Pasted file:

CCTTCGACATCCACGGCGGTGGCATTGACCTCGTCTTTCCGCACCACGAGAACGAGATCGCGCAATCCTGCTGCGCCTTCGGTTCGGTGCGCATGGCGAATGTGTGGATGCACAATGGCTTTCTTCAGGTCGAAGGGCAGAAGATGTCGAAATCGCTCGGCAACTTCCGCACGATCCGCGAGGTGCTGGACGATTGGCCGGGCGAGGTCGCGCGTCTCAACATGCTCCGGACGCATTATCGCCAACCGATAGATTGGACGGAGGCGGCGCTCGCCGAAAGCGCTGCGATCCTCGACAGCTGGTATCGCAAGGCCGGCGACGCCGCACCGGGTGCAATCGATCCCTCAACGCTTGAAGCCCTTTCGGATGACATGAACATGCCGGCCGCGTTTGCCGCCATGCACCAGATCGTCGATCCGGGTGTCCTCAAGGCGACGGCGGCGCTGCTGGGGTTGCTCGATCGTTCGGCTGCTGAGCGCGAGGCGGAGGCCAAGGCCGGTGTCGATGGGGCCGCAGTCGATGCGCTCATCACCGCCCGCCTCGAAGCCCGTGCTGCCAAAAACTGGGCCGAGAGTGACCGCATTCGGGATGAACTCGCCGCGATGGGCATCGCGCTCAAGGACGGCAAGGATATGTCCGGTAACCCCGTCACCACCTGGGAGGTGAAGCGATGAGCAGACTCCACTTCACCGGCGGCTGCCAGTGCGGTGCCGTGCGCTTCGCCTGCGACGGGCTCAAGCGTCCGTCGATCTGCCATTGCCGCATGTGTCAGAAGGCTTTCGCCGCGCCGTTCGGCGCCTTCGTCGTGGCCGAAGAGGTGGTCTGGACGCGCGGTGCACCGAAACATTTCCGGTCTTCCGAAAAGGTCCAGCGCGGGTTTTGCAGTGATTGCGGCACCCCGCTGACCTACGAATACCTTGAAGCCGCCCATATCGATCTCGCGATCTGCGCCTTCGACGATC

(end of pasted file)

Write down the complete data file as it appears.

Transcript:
CCTTCGACATCCACGGCGGTGGCATTGACCTCGTCTTTCCGCACCACGAGAACGAGATCGCGCAATCCTGCTGCGCCTTCGGTTCGGTGCGCATGGCGAATGTGTGGATGCACAATGGCTTTCTTCAGGTCGAAGGGCAGAAGATGTCGAAATCGCTCGGCAACTTCCGCACGATCCGCGAGGTGCTGGACGATTGGCCGGGCGAGGTCGCGCGTCTCAACATGCTCCGGACGCATTATCGCCAACCGATAGATTGGACGGAGGCGGCGCTCGCCGAAAGCGCTGCGATCCTCGACAGCTGGTATCGCAAGGCCGGCGACGCCGCACCGGGTGCAATCGATCCCTCAACGCTTGAAGCCCTTTCGGATGACATGAACATGCCGGCCGCGTTTGCCGCCATGCACCAGATCGTCGATCCGGGTGTCCTCAAGGCGACGGCGGCGCTGCTGGGGTTGCTCGATCGTTCGGCTGCTGAGCGCGAGGCGGAGGCCAAGGCCGGTGTCGATGGGGCCGCAGTCGATGCGCTCATCACCGCCCGCCTCGAAGCCCGTGCTGCCAAAAACTGGGCCGAGAGTGACCGCATTCGGGATGAACTCGCCGCGATGGGCATCGCGCTCAAGGACGGCAAGGATATGTCCGGTAACCCCGTCACCACCTGGGAGGTGAAGCGATGAGCAGACTCCACTTCACCGGCGGCTGCCAGTGCGGTGCCGTGCGCTTCGCCTGCGACGGGCTCAAGCGTCCGTCGATCTGCCATTGCCGCATGTGTCAGAAGGCTTTCGCCGCGCCGTTCGGCGCCTTCGTCGTGGCCGAAGAGGTGGTCTGGACGCGCGGTGCACCGAAACATTTCCGGTCTTCCGAAAAGGTCCAGCGCGGGTTTTGCAGTGATTGCGGCACCCCGCTGACCTACGAATACCTTGAAGCCGCCCATATCGATCTCGCGATCTGCGCCTTCGACGATC